Tim Murphy enjoyed running during his collegiate career in Track and Field at the University of California, Irvine before pursuing work in archaeology. Soon after, he worked in Cultural Resource Management for three years in California and assisted teaching at field schools with the San Bernardino National Forest and Wind Wolves Preserve. Tim then attended Northern Arizona University for a Master’s Degree in… Read more »

New research identifies obstacles to early detection of skin cancer in rural western states

Residents of rural, sparsely-populated “frontier counties” in the Western U.S. face higher incidents of skin cancer and related mortality rates. New research, conducted in part at Texas State University, indicates that the biggest obstacle to early detection and treatment is a chronic lack of self-examination.             Manusheela Pokharel, assistant professor in the Department of Communication Studies, co-authored the study with Jakob Jensen, associate dean… Read more »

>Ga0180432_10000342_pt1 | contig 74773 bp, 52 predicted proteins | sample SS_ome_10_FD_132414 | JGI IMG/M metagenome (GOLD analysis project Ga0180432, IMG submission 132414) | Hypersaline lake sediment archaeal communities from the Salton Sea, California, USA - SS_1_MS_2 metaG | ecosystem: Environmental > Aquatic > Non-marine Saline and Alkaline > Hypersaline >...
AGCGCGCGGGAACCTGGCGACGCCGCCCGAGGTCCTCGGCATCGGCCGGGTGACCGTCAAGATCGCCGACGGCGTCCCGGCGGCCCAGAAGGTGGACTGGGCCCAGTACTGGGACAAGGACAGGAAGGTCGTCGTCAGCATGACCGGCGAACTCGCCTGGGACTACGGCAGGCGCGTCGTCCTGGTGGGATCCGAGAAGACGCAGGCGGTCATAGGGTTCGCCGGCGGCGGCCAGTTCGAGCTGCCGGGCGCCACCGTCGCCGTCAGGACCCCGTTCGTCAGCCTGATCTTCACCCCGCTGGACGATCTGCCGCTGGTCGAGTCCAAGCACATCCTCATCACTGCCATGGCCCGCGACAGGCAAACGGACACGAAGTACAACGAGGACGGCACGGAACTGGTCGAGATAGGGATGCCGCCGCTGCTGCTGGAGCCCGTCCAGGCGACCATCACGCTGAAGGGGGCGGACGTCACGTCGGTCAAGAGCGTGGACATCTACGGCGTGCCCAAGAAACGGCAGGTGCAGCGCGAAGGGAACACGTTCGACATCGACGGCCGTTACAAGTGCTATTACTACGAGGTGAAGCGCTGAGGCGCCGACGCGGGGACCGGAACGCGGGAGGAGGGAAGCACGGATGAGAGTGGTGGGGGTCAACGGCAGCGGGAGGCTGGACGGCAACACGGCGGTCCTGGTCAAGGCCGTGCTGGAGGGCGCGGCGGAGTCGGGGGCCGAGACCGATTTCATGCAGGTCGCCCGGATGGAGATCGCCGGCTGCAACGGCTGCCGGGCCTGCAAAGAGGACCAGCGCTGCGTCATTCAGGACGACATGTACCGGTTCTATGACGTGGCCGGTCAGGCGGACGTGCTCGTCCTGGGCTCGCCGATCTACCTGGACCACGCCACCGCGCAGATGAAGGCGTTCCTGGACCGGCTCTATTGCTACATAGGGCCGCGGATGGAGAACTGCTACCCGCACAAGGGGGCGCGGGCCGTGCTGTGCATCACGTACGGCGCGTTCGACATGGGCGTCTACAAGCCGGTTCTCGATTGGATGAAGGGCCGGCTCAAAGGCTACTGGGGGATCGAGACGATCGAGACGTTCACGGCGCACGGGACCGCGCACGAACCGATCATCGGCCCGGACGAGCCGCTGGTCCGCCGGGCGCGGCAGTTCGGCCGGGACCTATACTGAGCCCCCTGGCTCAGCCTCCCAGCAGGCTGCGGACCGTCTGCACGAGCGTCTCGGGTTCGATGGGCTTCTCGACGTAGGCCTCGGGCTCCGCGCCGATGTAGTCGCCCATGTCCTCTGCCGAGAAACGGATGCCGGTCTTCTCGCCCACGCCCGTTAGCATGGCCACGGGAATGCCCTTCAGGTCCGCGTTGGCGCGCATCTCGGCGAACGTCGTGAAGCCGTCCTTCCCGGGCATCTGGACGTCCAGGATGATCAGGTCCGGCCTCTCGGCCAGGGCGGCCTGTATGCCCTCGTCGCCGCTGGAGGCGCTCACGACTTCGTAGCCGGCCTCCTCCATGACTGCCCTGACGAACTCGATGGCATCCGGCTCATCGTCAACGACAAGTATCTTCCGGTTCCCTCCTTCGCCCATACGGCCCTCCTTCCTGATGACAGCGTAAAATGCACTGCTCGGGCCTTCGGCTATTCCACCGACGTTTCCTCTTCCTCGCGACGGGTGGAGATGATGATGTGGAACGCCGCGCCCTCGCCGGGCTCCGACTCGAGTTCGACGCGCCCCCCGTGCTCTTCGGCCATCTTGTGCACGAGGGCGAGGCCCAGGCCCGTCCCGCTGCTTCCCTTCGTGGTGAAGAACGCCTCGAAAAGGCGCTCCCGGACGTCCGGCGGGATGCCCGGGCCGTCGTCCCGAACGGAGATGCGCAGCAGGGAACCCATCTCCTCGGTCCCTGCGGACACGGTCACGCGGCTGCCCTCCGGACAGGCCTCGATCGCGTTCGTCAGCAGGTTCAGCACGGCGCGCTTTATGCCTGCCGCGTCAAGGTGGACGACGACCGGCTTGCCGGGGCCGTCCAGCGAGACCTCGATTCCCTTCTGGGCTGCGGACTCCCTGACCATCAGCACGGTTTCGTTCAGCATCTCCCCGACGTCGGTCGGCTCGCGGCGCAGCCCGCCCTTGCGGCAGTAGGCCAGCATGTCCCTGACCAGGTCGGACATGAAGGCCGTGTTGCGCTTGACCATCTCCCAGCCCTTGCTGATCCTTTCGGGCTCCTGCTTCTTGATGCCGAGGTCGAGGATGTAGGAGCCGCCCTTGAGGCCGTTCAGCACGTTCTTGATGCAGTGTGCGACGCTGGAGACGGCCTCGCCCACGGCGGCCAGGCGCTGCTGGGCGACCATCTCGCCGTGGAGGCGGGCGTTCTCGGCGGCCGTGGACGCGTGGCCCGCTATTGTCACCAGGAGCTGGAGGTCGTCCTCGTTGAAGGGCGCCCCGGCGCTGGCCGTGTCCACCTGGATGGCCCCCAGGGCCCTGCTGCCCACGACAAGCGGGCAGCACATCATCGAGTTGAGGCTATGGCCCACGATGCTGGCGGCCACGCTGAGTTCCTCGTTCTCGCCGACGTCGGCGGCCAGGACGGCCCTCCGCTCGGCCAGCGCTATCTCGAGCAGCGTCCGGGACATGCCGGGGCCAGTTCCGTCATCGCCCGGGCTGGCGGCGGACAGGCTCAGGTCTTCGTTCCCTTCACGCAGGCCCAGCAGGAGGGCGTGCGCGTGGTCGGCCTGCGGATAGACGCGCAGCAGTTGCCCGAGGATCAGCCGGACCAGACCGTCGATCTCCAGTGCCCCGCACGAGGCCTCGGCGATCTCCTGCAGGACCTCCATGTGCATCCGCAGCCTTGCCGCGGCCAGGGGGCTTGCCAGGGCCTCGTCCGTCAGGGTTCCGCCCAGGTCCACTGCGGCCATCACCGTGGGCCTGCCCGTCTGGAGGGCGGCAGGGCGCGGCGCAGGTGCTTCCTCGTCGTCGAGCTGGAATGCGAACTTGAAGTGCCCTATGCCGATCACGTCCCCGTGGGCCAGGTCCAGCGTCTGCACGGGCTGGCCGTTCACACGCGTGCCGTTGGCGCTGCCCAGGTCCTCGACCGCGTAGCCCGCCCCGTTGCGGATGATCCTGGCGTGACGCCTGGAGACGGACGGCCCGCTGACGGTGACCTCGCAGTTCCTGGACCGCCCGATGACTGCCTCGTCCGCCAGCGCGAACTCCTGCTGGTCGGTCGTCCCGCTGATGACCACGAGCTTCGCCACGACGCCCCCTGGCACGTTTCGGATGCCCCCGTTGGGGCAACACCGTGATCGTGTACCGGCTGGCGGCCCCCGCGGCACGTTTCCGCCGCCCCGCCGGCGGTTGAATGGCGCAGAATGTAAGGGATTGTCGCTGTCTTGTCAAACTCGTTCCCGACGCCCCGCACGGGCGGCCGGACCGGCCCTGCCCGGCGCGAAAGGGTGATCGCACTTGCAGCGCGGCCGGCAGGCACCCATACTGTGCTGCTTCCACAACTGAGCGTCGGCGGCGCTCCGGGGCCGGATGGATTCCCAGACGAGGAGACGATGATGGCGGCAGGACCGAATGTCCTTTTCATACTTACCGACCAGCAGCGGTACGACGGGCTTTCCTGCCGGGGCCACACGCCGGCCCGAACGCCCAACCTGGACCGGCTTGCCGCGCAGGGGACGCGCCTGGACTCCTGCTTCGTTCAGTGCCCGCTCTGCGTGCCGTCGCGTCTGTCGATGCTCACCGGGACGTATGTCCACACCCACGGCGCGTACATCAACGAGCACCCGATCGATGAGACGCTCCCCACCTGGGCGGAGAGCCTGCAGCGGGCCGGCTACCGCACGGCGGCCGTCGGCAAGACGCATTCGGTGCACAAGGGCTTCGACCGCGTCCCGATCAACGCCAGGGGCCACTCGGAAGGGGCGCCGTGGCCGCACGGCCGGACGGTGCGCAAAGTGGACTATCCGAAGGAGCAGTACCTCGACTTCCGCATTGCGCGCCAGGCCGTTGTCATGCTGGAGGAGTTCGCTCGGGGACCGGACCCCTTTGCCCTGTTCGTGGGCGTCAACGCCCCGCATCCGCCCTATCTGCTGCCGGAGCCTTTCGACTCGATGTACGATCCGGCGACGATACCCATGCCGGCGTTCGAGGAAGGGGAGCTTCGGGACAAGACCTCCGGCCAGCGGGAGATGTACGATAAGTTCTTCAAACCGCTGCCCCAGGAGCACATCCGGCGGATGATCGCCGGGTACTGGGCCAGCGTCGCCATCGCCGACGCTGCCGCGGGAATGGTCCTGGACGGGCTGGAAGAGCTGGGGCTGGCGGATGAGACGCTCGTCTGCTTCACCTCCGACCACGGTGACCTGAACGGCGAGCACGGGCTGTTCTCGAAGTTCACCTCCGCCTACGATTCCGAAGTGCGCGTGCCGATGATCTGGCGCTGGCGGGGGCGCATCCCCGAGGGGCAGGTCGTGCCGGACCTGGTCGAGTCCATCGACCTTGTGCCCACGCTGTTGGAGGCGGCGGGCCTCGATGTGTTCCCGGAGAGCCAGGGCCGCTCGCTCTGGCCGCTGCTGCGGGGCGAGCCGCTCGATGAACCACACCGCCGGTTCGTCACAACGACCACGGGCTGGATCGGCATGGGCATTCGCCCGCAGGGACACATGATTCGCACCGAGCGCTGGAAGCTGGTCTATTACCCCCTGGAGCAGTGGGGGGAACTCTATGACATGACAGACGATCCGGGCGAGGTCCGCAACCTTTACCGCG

Celebrating 25 Years of Sports Excellence – San Antonio SportsSidelines – February 2020

Celebrating 25 Years of Sports Excellence The San Antonio Sports Hall of Fame, a partnership between San Antonio Sports, the San Antonio Express-News and City of San Antonio, inducted its first class 25 years ago in 1995. Since then, we’ve inducted 97 men, 17 women and two teams, who either hail from the Alamo City or conducted their careers here. Each has made a… Read more »

Introducing Spurs Give